• It appears the doctrine of Mahayana and Vajrayana is such that Buddha in a disagreeable to Theravada (i guess also to Suttavadins, Sarvastivadins and Sautrantika schools, although i don't know for sure) way can be said to live in Nibbana, thus their goal i assume is a sort of becoming in some sort of eternal heavenly realm. They undertake what they think is the practice of a Bodhisatta to get there.

I think a lot of other traditions have similar doctrines of essentially a soul or a self. Even among the modern Theravadins one can easily find whole sects who believe that maybe Buddha lives in Nibbana.

I am not sure what the goal of the latter group is but i have to assume a lot of yogis are just practicing meditation and vinaya to get some good results.

Either way it is not surprising that eternal existence of a self remains the most popular delusion and that it would affect the various schools, that apologetic texts would be produced and some would have it in their canon.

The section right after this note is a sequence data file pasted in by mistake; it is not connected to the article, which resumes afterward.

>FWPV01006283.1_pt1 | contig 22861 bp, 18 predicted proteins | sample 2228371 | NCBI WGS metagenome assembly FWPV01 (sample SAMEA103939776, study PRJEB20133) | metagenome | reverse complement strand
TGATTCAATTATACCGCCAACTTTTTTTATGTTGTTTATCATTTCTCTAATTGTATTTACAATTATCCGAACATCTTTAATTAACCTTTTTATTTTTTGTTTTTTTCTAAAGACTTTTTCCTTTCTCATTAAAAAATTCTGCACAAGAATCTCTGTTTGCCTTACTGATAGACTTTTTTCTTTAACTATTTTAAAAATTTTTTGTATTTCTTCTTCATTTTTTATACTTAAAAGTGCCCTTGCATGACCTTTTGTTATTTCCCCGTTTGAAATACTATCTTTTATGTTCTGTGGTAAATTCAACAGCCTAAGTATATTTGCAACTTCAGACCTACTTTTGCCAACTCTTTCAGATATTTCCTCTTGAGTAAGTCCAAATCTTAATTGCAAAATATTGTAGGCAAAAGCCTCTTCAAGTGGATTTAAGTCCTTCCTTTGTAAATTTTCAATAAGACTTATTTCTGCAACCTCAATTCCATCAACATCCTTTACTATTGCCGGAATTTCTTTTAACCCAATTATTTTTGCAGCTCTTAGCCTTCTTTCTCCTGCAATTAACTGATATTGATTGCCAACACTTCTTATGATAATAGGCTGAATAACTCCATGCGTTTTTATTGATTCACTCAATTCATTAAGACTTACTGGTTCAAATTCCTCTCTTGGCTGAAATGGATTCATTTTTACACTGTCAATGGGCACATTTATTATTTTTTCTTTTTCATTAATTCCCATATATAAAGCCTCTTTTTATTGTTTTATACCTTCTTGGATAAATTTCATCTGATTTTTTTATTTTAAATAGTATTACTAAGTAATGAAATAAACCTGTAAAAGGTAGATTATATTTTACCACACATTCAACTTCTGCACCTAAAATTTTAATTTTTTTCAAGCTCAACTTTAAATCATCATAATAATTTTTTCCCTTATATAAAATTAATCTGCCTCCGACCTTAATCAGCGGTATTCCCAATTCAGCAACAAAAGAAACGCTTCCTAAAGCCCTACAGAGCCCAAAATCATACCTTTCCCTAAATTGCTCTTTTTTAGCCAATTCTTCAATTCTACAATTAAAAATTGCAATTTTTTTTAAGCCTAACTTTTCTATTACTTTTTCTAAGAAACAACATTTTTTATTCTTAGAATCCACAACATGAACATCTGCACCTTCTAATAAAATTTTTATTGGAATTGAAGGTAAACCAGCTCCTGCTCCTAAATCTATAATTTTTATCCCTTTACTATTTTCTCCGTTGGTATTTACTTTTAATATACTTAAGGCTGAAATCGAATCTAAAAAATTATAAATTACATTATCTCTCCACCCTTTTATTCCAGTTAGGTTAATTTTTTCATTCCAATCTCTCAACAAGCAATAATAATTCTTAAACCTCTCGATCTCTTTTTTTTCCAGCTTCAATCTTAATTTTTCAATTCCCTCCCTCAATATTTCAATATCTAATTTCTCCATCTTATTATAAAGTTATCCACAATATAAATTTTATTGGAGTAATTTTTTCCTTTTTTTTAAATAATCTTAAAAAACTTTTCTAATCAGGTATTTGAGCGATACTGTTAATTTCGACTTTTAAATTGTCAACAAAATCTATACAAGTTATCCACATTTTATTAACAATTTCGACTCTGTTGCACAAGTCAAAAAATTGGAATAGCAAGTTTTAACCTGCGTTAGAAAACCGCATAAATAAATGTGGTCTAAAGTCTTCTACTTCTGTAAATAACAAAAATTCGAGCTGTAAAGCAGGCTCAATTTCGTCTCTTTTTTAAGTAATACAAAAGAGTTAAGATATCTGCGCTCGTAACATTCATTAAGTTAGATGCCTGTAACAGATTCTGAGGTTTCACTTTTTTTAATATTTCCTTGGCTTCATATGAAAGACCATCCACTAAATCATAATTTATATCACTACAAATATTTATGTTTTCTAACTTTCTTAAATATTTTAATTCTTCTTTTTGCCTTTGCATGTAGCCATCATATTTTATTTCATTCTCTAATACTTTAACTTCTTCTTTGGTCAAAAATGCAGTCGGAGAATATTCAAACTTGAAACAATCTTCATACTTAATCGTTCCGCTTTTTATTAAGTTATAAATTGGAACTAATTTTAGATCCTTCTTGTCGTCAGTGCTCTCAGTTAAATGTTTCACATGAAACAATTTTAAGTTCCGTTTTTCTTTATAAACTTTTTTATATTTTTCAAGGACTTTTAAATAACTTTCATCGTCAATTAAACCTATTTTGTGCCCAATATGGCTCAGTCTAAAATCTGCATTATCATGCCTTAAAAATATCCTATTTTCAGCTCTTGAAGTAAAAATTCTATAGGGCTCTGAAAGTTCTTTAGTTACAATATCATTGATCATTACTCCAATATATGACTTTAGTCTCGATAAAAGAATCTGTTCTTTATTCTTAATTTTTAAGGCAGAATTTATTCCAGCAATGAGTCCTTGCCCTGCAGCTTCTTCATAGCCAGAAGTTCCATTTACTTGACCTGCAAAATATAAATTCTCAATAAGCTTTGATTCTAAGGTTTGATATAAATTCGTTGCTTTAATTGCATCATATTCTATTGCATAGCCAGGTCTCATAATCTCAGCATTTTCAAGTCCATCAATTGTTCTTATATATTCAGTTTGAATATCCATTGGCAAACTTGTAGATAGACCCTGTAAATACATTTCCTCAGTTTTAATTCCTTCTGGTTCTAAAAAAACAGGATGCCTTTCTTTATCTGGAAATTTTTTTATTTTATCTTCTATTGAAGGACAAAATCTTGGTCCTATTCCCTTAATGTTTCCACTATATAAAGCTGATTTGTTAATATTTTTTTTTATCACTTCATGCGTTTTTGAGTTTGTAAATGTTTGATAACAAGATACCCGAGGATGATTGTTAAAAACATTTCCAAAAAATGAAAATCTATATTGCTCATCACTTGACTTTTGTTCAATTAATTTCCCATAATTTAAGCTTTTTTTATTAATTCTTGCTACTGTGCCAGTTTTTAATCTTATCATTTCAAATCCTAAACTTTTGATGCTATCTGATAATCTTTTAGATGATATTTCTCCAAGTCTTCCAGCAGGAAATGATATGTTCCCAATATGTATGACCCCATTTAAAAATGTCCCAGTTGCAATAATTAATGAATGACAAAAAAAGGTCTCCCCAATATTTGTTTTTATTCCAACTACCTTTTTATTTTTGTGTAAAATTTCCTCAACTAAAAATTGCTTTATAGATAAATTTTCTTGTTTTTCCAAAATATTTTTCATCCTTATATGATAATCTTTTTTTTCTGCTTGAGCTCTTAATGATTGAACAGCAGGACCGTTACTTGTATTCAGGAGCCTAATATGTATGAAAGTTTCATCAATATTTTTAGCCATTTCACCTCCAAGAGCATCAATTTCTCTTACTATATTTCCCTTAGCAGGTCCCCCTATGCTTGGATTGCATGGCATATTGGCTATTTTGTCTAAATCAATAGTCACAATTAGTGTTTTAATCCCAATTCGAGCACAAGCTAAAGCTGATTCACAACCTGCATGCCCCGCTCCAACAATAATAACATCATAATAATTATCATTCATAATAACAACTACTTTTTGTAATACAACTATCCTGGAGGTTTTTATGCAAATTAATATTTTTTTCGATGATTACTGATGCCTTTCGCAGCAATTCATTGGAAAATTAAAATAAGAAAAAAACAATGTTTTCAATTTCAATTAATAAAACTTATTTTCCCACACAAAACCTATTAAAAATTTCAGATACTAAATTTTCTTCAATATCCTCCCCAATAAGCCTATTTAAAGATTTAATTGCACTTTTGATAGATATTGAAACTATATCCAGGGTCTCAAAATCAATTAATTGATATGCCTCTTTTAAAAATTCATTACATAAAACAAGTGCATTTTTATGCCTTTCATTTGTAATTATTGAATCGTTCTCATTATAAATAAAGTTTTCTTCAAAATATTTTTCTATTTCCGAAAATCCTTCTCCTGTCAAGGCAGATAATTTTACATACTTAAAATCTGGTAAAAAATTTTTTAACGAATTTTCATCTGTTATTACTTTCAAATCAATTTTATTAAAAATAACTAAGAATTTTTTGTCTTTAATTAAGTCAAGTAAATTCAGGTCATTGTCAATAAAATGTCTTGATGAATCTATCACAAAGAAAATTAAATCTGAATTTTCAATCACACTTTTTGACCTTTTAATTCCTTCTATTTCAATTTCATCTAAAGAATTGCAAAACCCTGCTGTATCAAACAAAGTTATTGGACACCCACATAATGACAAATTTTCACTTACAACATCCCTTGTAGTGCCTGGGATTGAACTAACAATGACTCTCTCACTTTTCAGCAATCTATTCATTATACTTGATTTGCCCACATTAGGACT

2
  • That reminds me of this answer (which says among other things that even within one school there are different views of it). – ChrisW Apr 20 '20 at 9:00
  • I guess many people analyze their school's texts and make up their own mind, like vibhajavadins. Afaik tibetan school preserved more of the abhidhamma than the sri lankans. – Letsbuddhism Apr 20 '20 at 13:11
0

They have differing aims in that one is unaware the other even has aims! LOL